As toilet paper flew off the shelves in the early months of the pandemic, one company made a surprising decision.
Kimberly Clark Professional (KCP), a name found in nearly any public bathroom, is a multinational Fortune 500 company that specializes in the production of restrooms, hygiene products and dispensers. In the early days of the pandemic, their products were in high demand.
Another sought-after item was personal protective equipment (PPE). In 2020, PPE shortages in the healthcare industries were causing mass panic; people were scrambling to find face coverings that could effectively protect them against the virus.
A small team inside KCP decided to jump into action by adding N95 respirators to their lineup. The masks are highly effective against the virus and designed with comfort in mind.
Chrissy Shertz, MBA ’17, was part of a team that led the launch of NIOSH-approved N95 respirators for KCP in 2020. Already working as a KCP business development manager, she was recruited to join the startup within the company because of her experience, knowledge of strategy and the marketing skills that she acquired at the Fox School.
“This newly formed team really wanted to shake up the business model,” says Shertz. “I was able to show them that I have experiences outside of the organization that focused on how you bring innovation to market.”
Starting a company within a Fortune 500 firm in a very dynamic market was not without its challenges. The team had to convince KCP executives why it was a good idea to market their product in a non-healthcare setting and stand out in a saturated market.
“The market was flooded with KN95 (masks, the Chinese equivalent of an N95),” says Shertz. “Our advantage was that we were offering NIOSH-approved N95 (respirators) made in the USA. Being a million-dollar fortune 500 company, KCP already has strong established brands, which puts it at a higher risk than most other startups. In addition, we were operating in a category where it was the Wild West, and people were taking risks that KCP was not really willing to take.”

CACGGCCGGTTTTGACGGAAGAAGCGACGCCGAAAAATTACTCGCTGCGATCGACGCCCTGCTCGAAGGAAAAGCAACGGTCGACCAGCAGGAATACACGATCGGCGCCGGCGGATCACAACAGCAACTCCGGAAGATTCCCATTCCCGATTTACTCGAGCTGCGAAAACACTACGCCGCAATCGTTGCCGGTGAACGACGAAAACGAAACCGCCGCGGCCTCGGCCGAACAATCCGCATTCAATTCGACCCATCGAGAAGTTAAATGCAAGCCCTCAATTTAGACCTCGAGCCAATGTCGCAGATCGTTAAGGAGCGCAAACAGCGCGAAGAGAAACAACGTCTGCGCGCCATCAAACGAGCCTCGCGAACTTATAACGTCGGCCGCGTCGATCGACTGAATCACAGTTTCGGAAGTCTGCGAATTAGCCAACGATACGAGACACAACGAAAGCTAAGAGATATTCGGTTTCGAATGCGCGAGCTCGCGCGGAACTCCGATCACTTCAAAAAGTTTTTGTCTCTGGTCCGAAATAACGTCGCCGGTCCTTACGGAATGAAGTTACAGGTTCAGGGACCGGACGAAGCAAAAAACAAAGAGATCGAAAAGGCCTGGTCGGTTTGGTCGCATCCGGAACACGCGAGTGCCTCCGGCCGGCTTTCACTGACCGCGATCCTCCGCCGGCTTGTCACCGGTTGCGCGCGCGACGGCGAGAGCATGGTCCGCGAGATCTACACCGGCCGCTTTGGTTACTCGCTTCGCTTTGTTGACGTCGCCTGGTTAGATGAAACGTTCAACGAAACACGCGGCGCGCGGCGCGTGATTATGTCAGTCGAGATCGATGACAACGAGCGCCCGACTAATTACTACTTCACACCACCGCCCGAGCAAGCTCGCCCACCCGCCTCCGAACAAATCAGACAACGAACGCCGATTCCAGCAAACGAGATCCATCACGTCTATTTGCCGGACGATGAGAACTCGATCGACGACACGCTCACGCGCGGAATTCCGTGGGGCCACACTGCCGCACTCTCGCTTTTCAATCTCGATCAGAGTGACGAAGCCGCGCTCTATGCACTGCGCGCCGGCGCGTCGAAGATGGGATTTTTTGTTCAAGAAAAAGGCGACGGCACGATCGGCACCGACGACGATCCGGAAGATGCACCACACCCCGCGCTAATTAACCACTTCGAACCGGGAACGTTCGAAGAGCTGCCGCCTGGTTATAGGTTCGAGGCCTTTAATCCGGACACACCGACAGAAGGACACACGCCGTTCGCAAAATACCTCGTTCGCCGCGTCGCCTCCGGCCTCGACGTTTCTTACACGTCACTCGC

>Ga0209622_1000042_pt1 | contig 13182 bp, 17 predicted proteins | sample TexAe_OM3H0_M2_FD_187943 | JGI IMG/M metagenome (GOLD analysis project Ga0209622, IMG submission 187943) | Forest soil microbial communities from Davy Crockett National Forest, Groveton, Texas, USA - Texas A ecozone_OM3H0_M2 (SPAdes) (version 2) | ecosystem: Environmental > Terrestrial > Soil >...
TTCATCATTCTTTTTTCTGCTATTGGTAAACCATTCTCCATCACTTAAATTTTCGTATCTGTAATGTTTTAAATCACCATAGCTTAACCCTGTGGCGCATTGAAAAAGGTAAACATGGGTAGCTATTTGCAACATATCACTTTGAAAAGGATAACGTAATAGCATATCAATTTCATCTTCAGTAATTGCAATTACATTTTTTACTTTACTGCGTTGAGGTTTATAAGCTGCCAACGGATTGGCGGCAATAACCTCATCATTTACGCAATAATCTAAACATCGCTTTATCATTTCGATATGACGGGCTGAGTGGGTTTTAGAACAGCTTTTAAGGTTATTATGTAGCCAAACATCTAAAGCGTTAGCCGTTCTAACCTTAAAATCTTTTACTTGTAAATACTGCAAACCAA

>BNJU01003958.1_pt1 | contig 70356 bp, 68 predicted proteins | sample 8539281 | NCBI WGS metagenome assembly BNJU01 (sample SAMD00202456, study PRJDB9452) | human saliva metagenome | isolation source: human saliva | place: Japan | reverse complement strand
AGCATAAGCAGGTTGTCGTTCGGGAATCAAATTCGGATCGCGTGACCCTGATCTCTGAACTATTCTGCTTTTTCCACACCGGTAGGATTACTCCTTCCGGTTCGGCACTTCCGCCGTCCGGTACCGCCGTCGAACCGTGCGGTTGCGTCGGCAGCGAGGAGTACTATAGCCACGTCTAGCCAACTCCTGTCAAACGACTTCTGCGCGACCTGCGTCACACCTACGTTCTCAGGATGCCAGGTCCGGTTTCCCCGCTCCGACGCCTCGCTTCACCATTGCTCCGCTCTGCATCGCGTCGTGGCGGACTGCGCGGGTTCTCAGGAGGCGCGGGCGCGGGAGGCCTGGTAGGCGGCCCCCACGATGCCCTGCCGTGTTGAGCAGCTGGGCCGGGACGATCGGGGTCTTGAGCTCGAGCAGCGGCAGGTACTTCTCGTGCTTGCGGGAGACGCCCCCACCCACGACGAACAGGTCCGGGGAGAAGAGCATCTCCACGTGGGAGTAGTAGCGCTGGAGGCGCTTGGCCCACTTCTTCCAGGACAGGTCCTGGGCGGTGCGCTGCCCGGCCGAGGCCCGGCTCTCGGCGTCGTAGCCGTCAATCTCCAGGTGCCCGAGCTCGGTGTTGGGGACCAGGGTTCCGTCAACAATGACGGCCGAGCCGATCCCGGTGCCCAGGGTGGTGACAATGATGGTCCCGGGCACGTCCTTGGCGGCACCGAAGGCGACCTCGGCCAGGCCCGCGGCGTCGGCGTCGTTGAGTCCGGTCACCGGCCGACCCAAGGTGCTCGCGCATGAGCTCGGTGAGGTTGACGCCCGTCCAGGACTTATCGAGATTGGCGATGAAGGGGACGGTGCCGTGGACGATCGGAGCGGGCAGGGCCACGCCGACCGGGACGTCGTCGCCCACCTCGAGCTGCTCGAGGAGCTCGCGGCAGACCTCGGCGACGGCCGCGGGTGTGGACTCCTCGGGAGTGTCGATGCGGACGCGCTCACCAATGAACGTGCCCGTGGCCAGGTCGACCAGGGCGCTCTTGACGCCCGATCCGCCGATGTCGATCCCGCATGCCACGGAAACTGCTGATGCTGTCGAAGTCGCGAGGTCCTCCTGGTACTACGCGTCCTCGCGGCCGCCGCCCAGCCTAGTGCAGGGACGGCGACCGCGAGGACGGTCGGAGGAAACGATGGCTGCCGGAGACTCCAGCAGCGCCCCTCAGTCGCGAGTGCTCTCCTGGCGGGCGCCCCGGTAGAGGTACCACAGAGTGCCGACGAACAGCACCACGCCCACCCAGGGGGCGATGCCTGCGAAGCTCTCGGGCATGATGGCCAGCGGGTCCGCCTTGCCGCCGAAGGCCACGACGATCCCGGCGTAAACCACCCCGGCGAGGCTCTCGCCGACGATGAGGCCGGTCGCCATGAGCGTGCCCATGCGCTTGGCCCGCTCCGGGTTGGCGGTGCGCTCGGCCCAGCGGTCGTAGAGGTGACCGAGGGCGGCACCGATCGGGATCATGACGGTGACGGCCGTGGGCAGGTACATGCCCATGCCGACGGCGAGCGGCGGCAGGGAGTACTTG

The mask startup at KCP came as much-needed relief in May 2020 when the N95 masks sold by the company were NIOSH-approved and hailed for being manufactured domestically. The New York Times called KCP’s N95 respirators “the real deal, designed for easier breathing.”
Shertz says that the experience she gained from the Part-Time Fox MBA program gave her a leg up in joining the startup within a large company.
“I brought three things to this project,” says Shertz. “First was cross-functional thinking. In joining a somewhat small team, where everyone was an expert in their individual area, we were solving multiple issues about bringing this (product) to market. The second was using frameworks—so creating a business model and a structure to organize and present information in a strategic and persuasive way. The third was my analytical skills, which allowed me to be part of the pricing and commercial decisions that are outside of just sales marketing.”
Now, the masks and respirators have become a permanent addition to the company’s product line. Demand for respirators and other PPE has propelled innovation within the team.
“Our new brand KleenGuard™ has been really filling out the KCP PPE portfolio of our PPE,” says Shertz. “We are working on hyperdrive to bring respirators to market, and we are going to be continuing to innovate and expand to bring forth more comfortable, safe and sustainable products.”
After becoming a permanent addition to KCP, the startup is intent on pursuing a global strategy with a focus on the domestic supply chain. In touting its U.S.-based manufacturing, the brand wants to increase employment opportunities for U.S. residents. The ultimate goal is to sell locally produced respirators of the highest quality standards that are sustainable and competitively priced.
“We’re really looking at the whole package for KleenGuard™,” says Shertz. “Especially to bring more innovation and be a lead brand in the PPE space in the U.S.”